When someone changes laws to remain in power, no matter the country, party, or politice rhetoric, it's a good sign that the person doesn't deserve to be in power.
Oh, Putin says he hasn't decided whether he'll run again... Mmm-hmm. I'm sure.
Kapitan: Yes, let's keep it going. If you're not sure which years we've covered, check the first post of the thread: I've edited it to list each year we've touched upon.
Sept 22, 2021 13:10:08 GMT
jk: If no one jumps in soon, I'll go for 1997, which is 13 years back from 2010. Fact is, we haven't had a '90s year yet.
Sept 22, 2021 13:46:32 GMT
Kapitan: No, but we do have a whole '90s thread that covered a lot of that territory. (In fact, that's what inspired the idea, to some extent)
Sept 22, 2021 13:52:28 GMT
Kapitan: Not that I'm opposed to a '90s year, mind you
Sept 22, 2021 13:52:58 GMT
jk: I see where you're coming from, Cap'n. I even did a double-take when looking through 1997 albums and songs (these look familiar!). My next suggestion is that we go back 13 years from 1972 to 1959.
Sept 22, 2021 17:04:34 GMT
jk: OK, it's one of the "doldrum years" but it was crammed full of goodies that even register with folks who weren't born for another 20 years. Of course, if anyone has a better idea, I'm all for it.
Sept 22, 2021 17:05:59 GMT
Kapitan: That would make sense; we also haven't really touched the early to mid 80s, which I'm sure people (mostly) recall. And of course EVERY year in the '60s seems loaded...
Sept 22, 2021 17:06:53 GMT
jk: Yes, the early-ish '80s also came to mind. But let's see who else joins in...
Sept 22, 2021 17:08:04 GMT
Kapitan: So far we've had me, jk, kds, and carllove choosing years. Would love to expand that circle.
Sept 22, 2021 17:13:20 GMT
Kapitan: Which, I guess with four of us so far, is more a square.
Sept 22, 2021 17:13:38 GMT
jk: Ha, yes. Sheriff? B.E.? sockit? The Kid?... We'll see.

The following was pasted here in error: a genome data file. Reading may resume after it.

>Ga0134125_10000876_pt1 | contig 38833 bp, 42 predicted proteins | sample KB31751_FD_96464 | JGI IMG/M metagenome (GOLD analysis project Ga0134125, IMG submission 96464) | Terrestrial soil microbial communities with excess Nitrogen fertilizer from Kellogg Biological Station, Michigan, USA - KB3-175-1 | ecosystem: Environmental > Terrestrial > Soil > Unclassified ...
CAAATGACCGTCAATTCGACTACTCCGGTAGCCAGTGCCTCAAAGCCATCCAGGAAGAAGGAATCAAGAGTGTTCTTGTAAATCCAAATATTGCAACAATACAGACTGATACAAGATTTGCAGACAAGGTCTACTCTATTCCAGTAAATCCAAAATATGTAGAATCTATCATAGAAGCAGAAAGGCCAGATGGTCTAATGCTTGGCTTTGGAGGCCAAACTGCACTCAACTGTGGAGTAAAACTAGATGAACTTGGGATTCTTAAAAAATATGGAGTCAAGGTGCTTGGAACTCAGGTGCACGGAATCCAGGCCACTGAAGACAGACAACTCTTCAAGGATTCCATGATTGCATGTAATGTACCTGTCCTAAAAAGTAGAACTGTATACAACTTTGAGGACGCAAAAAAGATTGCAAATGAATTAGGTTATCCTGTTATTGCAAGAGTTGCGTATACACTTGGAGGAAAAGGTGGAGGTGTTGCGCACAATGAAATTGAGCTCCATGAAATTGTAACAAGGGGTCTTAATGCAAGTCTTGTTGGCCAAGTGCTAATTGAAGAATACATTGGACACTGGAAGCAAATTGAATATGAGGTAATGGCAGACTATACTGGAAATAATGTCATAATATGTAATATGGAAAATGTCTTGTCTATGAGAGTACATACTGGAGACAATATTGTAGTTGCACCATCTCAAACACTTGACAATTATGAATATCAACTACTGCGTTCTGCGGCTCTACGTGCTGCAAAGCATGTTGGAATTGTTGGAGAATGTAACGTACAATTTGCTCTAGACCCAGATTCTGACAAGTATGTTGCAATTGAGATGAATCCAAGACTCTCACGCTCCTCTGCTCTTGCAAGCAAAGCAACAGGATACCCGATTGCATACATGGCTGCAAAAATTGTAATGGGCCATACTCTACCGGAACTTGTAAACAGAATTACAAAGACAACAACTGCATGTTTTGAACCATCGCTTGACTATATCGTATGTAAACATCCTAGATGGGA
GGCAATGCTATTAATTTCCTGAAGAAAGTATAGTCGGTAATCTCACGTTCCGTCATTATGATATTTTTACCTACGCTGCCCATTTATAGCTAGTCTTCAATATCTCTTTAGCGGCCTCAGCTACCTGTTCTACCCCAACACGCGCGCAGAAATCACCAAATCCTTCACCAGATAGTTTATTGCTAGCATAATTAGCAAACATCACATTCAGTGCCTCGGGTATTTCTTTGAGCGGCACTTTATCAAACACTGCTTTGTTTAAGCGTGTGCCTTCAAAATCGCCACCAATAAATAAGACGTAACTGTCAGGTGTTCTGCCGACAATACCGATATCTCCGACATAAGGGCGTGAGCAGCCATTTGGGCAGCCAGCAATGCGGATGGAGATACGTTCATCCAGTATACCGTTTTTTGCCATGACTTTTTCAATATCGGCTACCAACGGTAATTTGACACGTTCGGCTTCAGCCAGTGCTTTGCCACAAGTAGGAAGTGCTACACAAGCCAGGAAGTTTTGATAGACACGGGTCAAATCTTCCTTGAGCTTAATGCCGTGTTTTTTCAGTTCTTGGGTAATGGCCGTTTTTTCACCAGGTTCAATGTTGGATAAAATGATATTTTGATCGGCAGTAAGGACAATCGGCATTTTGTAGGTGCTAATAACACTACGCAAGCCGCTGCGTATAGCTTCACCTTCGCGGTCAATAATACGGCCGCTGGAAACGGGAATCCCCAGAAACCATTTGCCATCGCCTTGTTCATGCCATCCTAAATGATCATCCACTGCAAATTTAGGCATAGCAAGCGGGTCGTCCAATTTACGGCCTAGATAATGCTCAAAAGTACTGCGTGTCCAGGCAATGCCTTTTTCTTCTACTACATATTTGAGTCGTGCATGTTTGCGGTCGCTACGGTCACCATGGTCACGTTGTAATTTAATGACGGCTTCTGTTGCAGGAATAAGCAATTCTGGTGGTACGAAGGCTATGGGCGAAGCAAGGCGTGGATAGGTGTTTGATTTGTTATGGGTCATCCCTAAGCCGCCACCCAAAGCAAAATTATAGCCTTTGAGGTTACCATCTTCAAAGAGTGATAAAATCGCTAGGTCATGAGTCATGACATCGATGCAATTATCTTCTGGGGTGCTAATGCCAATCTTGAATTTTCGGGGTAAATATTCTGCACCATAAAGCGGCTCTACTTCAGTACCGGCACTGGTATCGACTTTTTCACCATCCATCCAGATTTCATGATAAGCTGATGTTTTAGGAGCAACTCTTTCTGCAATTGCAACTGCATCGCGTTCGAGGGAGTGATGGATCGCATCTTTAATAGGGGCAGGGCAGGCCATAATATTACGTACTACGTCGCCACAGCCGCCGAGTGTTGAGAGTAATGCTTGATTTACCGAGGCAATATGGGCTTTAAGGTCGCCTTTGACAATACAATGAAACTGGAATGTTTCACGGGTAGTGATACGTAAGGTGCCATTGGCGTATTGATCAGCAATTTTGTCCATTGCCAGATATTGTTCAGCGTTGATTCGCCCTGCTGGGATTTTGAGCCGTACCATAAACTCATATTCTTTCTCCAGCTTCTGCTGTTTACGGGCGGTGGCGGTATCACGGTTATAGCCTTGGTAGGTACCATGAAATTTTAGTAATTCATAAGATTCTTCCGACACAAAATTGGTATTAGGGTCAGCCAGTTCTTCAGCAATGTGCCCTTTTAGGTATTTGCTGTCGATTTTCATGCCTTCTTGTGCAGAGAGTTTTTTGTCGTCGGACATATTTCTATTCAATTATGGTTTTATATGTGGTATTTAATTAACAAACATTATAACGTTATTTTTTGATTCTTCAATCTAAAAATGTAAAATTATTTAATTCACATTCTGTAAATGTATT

Sept 22, 2021 17:16:41 GMT
The Cincinnati Kid: I might come up with something. I love those kind of threads, but am terrible in participating. I still haven't posted anything for 2010.
Sept 22, 2021 19:26:41 GMT
lonelysummer: 1959 is a doldrums year? Hmm....
Sept 22, 2021 19:44:28 GMT
jk: That's what they say... you know, that period from *cough* "the day the music died" to the arrival of the British Invasion. Like you, I couldn't agree less with that notion, hence the inverted commas!
Sept 22, 2021 19:52:30 GMT
Kapitan: I assume he means the stereotype that between early rock and roll and the British Invasion, nothing happened. But that it was in quotes (plus his actual comments) make me think it was an ironic usage.
Sept 22, 2021 19:52:54 GMT
Kapitan: Whoops, near-simultaneous post. But it confirms my suspicion.
Sept 22, 2021 19:53:21 GMT
jk: Great minds and all that!
Sept 22, 2021 19:53:34 GMT
sockit: I would like to showcase the year 1983. That's the year I graduated high school and I was all in on what was current.
Sept 23, 2021 0:07:54 GMT
carllove: I was in College then. Sounds like a good year! Go for it! It’s a group effort!
Sept 23, 2021 4:31:48 GMT
carllove: BTW - I’d be down for 90’s years. I like the years being broken out. Meanwhile we can move to 1983 with sockit’s help. 1972 has ended its interest.
Sept 23, 2021 4:34:56 GMT